PROSITE documentation PDOC00510

Glycosyl hydrolases family 10 active site


The microbial degradation of cellulose and xylans requires several types of enzymes such as endoglucanases (EC, cellobiohydrolases (EC (exoglucanases), or xylanases (EC [1,2]. Fungi and bacteria produces a spectrum of cellulolytic enzymes (cellulases) and xylanases which, on the basis of sequence similarities, can be classified into families. One of these families is known as the cellulase family F [3] or as the glycosyl hydrolases family 10 [4,E1]. The enzymes which are currently known to belong to this family are listed below.

  • Aspergillus awamori xylanase A (xynA).
  • Bacillus sp. strain 125 xylanase (xynA).
  • Bacillus stearothermophilus xylanase.
  • Butyrivibrio fibrisolvens xylanases A (xynA) and B (xynB).
  • Caldocellum saccharolyticum bifunctional endoglucanase/exoglucanase (celB). This protein consists of two domains; it is the N-terminal domain, which has exoglucanase activity, which belongs to this family.
  • Caldocellum saccharolyticum xylanase A (xynA).
  • Caldocellum saccharolyticum ORF4. This hypothetical protein is encoded in the xynABC operon and is probably a xylanase.
  • Cellulomonas fimi exoglucanase/xylanase (cex).
  • Clostridium stercorarium thermostable celloxylanase.
  • Clostridium thermocellum xylanases Y (xynY) and Z (xynZ).
  • Cryptococcus albidus xylanase.
  • Penicillium chrysogenum xylanase (gene xylP).
  • Pseudomonas fluorescens xylanases A (xynA) and B (xynB).
  • Ruminococcus flavefaciens bifunctional xylanase XYLA (xynA). This protein consists of three domains: a N-terminal xylanase catalytic domain that belongs to family 11 of glycosyl hydrolases; a central domain composed of short repeats of Gln, Asn an Trp, and a C-terminal xylanase catalytic domain that belongs to family 10 of glycosyl hydrolases.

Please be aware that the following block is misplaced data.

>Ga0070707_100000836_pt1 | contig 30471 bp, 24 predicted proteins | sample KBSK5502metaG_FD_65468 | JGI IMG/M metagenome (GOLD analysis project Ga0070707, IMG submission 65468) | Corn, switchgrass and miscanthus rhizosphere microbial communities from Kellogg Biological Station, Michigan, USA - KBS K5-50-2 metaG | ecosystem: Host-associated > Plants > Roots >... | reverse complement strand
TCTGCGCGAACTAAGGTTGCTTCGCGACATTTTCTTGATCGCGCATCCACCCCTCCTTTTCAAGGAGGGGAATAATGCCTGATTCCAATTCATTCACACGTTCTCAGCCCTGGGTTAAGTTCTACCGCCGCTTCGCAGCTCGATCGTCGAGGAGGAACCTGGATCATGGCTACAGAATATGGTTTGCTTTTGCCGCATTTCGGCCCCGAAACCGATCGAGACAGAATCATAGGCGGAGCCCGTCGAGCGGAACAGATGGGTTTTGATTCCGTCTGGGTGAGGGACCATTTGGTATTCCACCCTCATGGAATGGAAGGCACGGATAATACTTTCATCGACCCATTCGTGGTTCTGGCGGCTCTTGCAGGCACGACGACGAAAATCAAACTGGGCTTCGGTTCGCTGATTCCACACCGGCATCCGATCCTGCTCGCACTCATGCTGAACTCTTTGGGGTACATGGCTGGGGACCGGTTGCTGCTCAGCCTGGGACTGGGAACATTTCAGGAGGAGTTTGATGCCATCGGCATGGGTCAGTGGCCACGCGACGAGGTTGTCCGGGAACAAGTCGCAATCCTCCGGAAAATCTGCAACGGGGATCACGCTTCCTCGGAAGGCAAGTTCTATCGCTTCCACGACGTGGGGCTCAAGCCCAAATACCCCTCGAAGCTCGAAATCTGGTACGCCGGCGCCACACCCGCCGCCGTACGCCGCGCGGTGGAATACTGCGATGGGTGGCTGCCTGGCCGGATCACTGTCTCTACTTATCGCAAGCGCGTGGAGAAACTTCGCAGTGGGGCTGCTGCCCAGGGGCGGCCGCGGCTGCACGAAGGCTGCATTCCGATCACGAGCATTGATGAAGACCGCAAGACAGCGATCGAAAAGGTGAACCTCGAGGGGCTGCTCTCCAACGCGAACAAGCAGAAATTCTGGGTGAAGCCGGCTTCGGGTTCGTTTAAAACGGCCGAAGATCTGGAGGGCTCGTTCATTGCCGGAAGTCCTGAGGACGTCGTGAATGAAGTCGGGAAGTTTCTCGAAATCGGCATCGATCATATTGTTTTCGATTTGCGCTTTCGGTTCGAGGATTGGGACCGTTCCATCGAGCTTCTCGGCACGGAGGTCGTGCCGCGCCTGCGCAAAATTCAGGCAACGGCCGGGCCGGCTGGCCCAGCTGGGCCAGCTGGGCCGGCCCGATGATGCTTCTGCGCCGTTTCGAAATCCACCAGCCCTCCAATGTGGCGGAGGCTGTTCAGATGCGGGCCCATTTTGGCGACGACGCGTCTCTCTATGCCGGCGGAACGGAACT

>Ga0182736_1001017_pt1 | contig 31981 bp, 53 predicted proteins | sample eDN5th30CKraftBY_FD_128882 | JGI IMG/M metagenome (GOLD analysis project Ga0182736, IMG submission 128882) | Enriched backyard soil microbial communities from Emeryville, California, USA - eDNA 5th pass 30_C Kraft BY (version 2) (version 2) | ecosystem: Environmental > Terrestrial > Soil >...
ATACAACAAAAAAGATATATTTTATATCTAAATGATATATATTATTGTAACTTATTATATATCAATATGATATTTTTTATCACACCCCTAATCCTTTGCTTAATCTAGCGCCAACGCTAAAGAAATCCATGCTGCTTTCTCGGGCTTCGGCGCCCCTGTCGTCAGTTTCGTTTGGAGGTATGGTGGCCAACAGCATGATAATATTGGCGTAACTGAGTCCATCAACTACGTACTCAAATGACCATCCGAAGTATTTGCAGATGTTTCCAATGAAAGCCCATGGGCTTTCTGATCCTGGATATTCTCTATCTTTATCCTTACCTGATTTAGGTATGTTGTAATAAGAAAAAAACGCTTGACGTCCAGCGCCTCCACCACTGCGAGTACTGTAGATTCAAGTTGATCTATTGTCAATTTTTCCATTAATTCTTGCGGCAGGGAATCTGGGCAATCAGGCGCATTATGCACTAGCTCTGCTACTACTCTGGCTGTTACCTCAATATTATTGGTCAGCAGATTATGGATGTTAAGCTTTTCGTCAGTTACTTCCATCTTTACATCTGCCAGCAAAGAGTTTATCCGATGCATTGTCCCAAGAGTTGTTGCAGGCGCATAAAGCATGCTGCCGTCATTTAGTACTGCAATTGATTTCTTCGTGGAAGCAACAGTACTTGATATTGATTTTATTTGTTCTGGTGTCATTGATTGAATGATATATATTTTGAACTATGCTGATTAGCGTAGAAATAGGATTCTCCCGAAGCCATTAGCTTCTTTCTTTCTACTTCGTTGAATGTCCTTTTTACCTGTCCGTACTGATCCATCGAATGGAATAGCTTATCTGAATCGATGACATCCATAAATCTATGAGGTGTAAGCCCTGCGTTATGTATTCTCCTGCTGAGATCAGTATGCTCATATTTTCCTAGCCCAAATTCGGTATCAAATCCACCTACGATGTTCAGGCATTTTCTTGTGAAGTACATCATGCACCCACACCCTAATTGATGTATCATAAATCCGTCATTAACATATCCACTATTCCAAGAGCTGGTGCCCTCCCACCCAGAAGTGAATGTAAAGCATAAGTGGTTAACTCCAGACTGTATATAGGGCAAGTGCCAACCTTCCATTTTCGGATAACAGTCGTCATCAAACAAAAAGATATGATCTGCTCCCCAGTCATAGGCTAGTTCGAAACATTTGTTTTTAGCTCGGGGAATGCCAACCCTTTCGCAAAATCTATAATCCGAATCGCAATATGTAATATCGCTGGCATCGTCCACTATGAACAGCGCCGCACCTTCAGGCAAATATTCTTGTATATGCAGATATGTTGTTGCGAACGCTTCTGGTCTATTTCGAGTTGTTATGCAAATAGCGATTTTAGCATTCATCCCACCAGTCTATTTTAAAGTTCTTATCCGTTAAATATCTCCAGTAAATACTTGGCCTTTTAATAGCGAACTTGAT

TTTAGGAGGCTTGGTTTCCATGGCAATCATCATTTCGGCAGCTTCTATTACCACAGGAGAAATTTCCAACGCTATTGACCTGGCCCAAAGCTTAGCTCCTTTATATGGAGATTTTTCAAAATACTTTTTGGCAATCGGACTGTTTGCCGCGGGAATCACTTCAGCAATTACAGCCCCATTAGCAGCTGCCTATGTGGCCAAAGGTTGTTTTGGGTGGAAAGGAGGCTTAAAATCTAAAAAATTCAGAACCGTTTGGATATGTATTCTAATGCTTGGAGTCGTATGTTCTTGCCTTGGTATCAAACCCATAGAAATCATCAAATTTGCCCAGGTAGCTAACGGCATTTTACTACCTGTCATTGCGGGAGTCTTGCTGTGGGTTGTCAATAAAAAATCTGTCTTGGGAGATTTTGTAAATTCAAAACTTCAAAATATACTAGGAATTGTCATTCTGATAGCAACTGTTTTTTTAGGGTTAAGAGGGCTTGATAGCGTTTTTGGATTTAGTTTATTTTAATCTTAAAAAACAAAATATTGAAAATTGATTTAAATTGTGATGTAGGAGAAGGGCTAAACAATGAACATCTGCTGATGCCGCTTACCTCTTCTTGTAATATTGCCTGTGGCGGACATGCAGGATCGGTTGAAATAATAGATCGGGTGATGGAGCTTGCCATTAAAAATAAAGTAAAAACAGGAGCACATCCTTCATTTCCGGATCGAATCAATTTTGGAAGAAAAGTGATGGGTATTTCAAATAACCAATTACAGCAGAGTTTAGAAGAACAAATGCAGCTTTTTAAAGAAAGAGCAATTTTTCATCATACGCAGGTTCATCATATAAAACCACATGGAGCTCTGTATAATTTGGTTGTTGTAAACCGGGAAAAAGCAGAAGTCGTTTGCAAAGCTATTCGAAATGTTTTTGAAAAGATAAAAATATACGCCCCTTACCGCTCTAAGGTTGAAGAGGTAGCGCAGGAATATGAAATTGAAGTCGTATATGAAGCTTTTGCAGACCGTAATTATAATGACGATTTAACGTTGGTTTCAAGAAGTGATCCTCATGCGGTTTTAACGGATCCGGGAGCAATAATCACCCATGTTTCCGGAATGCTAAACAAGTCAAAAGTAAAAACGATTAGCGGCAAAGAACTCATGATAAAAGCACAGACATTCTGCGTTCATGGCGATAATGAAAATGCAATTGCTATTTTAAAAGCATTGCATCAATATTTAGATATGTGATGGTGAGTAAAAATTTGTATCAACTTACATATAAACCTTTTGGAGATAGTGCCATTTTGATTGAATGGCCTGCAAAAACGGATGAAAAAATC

• Streptomyces lividans xylanase A (xlnA).
  • Thermoanaerobacter saccharolyticum endoxylanase A (xynA).
  • Thermoascus aurantiacus xylanase.
  • Thermophilic bacterium Rt8.B4 xylanase (xynA).

One of the conserved regions in these enzymes is centered on a conserved glutamic acid residue which has been shown [5], in the exoglucanase from Cellulomonas fimi, to be directly involved in glycosidic bond cleavage by acting as a nucleophile. We have used this region as a signature pattern.

Expert(s) to contact by email:

Henrissat B.

Last update:

April 2006 / Pattern revised.

Technical section

PROSITE method (with tools and information) covered by this documentation:

GLYCOSYL_HYDROL_F10, PS00591; Glycosyl hydrolases family 10 active site  (PATTERN)


1AuthorsBeguin P.
TitleMolecular biology of cellulose degradation.
SourceAnnu. Rev. Microbiol. 44:219-248(1990).
PubMed ID2252383

2AuthorsGilkes N.R., Henrissat B., Kilburn D.G., Miller R.C. Jr., Warren R.A.J.
TitleDomains in microbial beta-1, 4-glycanases: sequence conservation, function, and enzyme families.
SourceMicrobiol. Rev. 55:303-315(1991).
PubMed ID1886523

3AuthorsHenrissat B., Claeyssens M., Tomme P., Lemesle L., Mornon J.-P.
TitleCellulase families revealed by hydrophobic cluster analysis.
SourceGene 81:83-95(1989).
PubMed ID2806912

4AuthorsHenrissat B.
TitleA classification of glycosyl hydrolases based on amino acid sequence similarities.
SourceBiochem. J. 280:309-316(1991).
PubMed ID1747104

5AuthorsTull D., Withers S.G., Gilkes N.R., Kilburn D.G., Warren R.A.J., Aebersold R.
TitleGlutamic acid 274 is the nucleophile in the active site of a 'retaining' exoglucanase from Cellulomonas fimi.
SourceJ. Biol. Chem. 266:15621-15625(1991).
PubMed ID1678739


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